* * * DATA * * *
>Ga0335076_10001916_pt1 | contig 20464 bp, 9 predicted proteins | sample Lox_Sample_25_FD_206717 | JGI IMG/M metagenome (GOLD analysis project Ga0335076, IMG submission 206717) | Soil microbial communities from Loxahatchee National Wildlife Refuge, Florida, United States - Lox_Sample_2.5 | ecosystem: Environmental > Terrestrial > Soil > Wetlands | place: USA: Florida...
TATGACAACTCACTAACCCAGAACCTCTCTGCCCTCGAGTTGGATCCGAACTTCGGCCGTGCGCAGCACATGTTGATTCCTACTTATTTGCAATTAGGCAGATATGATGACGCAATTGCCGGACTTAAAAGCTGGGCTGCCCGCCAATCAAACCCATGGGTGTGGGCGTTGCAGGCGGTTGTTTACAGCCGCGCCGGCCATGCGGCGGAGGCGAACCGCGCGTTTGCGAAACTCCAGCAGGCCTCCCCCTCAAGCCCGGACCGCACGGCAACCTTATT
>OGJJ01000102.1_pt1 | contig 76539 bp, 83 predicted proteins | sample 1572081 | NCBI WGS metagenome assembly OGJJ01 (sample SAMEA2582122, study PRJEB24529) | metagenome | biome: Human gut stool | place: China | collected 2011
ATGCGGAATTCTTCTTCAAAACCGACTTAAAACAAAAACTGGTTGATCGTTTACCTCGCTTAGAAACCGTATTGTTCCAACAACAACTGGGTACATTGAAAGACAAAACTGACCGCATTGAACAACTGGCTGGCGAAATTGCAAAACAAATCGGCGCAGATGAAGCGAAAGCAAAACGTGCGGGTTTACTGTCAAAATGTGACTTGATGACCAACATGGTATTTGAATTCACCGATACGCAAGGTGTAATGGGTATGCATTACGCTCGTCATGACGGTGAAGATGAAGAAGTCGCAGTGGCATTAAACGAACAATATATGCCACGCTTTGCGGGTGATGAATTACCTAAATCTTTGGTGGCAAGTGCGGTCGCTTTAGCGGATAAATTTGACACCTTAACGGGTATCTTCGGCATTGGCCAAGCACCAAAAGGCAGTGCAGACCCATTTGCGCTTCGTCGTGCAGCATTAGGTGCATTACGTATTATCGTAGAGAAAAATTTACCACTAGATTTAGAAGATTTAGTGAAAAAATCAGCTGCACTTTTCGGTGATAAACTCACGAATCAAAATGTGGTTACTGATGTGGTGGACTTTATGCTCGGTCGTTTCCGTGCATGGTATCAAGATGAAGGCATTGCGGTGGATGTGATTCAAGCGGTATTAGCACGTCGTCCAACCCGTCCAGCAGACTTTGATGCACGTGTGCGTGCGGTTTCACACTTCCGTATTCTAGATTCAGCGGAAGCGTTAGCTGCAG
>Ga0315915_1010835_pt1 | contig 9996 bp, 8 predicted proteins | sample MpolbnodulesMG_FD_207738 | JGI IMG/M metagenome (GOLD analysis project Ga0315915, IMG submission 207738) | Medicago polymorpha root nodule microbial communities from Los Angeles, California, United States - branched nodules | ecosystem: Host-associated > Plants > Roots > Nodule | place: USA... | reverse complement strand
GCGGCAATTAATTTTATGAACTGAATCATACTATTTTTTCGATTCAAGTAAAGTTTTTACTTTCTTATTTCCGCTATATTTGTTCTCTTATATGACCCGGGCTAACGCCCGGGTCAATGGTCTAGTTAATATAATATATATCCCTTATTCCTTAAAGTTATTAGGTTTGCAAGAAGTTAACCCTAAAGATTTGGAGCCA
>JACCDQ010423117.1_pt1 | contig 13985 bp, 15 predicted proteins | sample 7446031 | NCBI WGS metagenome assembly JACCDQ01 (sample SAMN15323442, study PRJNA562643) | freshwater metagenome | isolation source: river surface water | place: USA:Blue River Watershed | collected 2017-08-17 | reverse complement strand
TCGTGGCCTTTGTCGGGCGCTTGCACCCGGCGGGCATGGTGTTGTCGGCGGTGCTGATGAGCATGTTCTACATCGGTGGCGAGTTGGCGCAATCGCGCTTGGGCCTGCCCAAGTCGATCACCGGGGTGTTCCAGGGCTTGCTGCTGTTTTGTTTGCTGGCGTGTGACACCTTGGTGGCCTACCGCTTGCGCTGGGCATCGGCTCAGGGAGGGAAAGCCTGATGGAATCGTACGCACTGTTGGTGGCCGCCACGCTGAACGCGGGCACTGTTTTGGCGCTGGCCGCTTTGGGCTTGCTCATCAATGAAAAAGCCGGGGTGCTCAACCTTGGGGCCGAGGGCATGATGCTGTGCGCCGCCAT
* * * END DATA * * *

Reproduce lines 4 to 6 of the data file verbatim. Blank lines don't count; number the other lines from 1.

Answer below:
ATGCGGAATTCTTCTTCAAAACCGACTTAAAACAAAAACTGGTTGATCGTTTACCTCGCTTAGAAACCGTATTGTTCCAACAACAACTGGGTACATTGAAAGACAAAACTGACCGCATTGAACAACTGGCTGGCGAAATTGCAAAACAAATCGGCGCAGATGAAGCGAAAGCAAAACGTGCGGGTTTACTGTCAAAATGTGACTTGATGACCAACATGGTATTTGAATTCACCGATACGCAAGGTGTAATGGGTATGCATTACGCTCGTCATGACGGTGAAGATGAAGAAGTCGCAGTGGCATTAAACGAACAATATATGCCACGCTTTGCGGGTGATGAATTACCTAAATCTTTGGTGGCAAGTGCGGTCGCTTTAGCGGATAAATTTGACACCTTAACGGGTATCTTCGGCATTGGCCAAGCACCAAAAGGCAGTGCAGACCCATTTGCGCTTCGTCGTGCAGCATTAGGTGCATTACGTATTATCGTAGAGAAAAATTTACCACTAGATTTAGAAGATTTAGTGAAAAAATCAGCTGCACTTTTCGGTGATAAACTCACGAATCAAAATGTGGTTACTGATGTGGTGGACTTTATGCTCGGTCGTTTCCGTGCATGGTATCAAGATGAAGGCATTGCGGTGGATGTGATTCAAGCGGTATTAGCACGTCGTCCAACCCGTCCAGCAGACTTTGATGCACGTGTGCGTGCGGTTTCACACTTCCGTATTCTAGATTCAGCGGAAGCGTTAGCTGCAG
>Ga0315915_1010835_pt1 | contig 9996 bp, 8 predicted proteins | sample MpolbnodulesMG_FD_207738 | JGI IMG/M metagenome (GOLD analysis project Ga0315915, IMG submission 207738) | Medicago polymorpha root nodule microbial communities from Los Angeles, California, United States - branched nodules | ecosystem: Host-associated > Plants > Roots > Nodule | place: USA... | reverse complement strand
GCGGCAATTAATTTTATGAACTGAATCATACTATTTTTTCGATTCAAGTAAAGTTTTTACTTTCTTATTTCCGCTATATTTGTTCTCTTATATGACCCGGGCTAACGCCCGGGTCAATGGTCTAGTTAATATAATATATATCCCTTATTCCTTAAAGTTATTAGGTTTGCAAGAAGTTAACCCTAAAGATTTGGAGCCA